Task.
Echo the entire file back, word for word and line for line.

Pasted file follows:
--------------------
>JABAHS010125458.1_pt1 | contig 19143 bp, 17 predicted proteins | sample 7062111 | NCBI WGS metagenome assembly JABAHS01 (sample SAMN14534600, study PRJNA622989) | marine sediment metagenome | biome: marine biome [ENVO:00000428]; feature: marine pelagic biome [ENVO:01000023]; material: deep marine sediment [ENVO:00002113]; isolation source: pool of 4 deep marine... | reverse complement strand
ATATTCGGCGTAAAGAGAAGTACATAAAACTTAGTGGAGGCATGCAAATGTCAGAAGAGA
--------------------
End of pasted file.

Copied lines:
>JABAHS010125458.1_pt1 | contig 19143 bp, 17 predicted proteins | sample 7062111 | NCBI WGS metagenome assembly JABAHS01 (sample SAMN14534600, study PRJNA622989) | marine sediment metagenome | biome: marine biome [ENVO:00000428]; feature: marine pelagic biome [ENVO:01000023]; material: deep marine sediment [ENVO:00002113]; isolation source: pool of 4 deep marine... | reverse complement strand
ATATTCGGCGTAAAGAGAAGTACATAAAACTTAGTGGAGGCATGCAAATGTCAGAAGAGA